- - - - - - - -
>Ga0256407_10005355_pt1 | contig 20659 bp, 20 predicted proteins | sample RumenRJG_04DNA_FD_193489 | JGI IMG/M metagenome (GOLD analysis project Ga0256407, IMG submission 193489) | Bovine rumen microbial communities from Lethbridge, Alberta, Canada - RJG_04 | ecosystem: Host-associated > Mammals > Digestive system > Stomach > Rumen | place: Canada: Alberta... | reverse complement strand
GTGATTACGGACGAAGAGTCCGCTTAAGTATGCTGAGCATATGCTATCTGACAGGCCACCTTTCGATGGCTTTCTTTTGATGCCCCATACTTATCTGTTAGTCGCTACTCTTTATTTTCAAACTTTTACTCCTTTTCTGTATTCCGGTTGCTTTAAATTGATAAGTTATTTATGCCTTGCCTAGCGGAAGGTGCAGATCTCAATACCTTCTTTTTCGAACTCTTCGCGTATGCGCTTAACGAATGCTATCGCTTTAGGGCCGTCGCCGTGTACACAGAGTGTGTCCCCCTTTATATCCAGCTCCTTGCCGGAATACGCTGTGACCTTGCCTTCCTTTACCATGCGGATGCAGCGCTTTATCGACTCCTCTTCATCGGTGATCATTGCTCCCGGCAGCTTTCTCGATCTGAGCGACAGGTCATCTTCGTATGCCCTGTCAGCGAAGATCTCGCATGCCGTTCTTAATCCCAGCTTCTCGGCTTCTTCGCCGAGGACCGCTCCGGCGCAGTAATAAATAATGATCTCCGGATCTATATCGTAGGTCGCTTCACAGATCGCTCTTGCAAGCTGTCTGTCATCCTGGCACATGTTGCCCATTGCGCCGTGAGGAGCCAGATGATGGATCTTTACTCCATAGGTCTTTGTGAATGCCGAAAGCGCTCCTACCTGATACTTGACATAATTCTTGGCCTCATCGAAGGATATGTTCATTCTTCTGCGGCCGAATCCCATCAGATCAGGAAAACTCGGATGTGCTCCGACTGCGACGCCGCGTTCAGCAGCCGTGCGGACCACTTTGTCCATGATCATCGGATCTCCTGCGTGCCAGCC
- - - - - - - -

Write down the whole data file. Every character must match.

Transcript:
>Ga0256407_10005355_pt1 | contig 20659 bp, 20 predicted proteins | sample RumenRJG_04DNA_FD_193489 | JGI IMG/M metagenome (GOLD analysis project Ga0256407, IMG submission 193489) | Bovine rumen microbial communities from Lethbridge, Alberta, Canada - RJG_04 | ecosystem: Host-associated > Mammals > Digestive system > Stomach > Rumen | place: Canada: Alberta... | reverse complement strand
GTGATTACGGACGAAGAGTCCGCTTAAGTATGCTGAGCATATGCTATCTGACAGGCCACCTTTCGATGGCTTTCTTTTGATGCCCCATACTTATCTGTTAGTCGCTACTCTTTATTTTCAAACTTTTACTCCTTTTCTGTATTCCGGTTGCTTTAAATTGATAAGTTATTTATGCCTTGCCTAGCGGAAGGTGCAGATCTCAATACCTTCTTTTTCGAACTCTTCGCGTATGCGCTTAACGAATGCTATCGCTTTAGGGCCGTCGCCGTGTACACAGAGTGTGTCCCCCTTTATATCCAGCTCCTTGCCGGAATACGCTGTGACCTTGCCTTCCTTTACCATGCGGATGCAGCGCTTTATCGACTCCTCTTCATCGGTGATCATTGCTCCCGGCAGCTTTCTCGATCTGAGCGACAGGTCATCTTCGTATGCCCTGTCAGCGAAGATCTCGCATGCCGTTCTTAATCCCAGCTTCTCGGCTTCTTCGCCGAGGACCGCTCCGGCGCAGTAATAAATAATGATCTCCGGATCTATATCGTAGGTCGCTTCACAGATCGCTCTTGCAAGCTGTCTGTCATCCTGGCACATGTTGCCCATTGCGCCGTGAGGAGCCAGATGATGGATCTTTACTCCATAGGTCTTTGTGAATGCCGAAAGCGCTCCTACCTGATACTTGACATAATTCTTGGCCTCATCGAAGGATATGTTCATTCTTCTGCGGCCGAATCCCATCAGATCAGGAAAACTCGGATGTGCTCCGACTGCGACGCCGCGTTCAGCAGCCGTGCGGACCACTTTGTCCATGATCATCGGATCTCCTGCGTGCCAGCC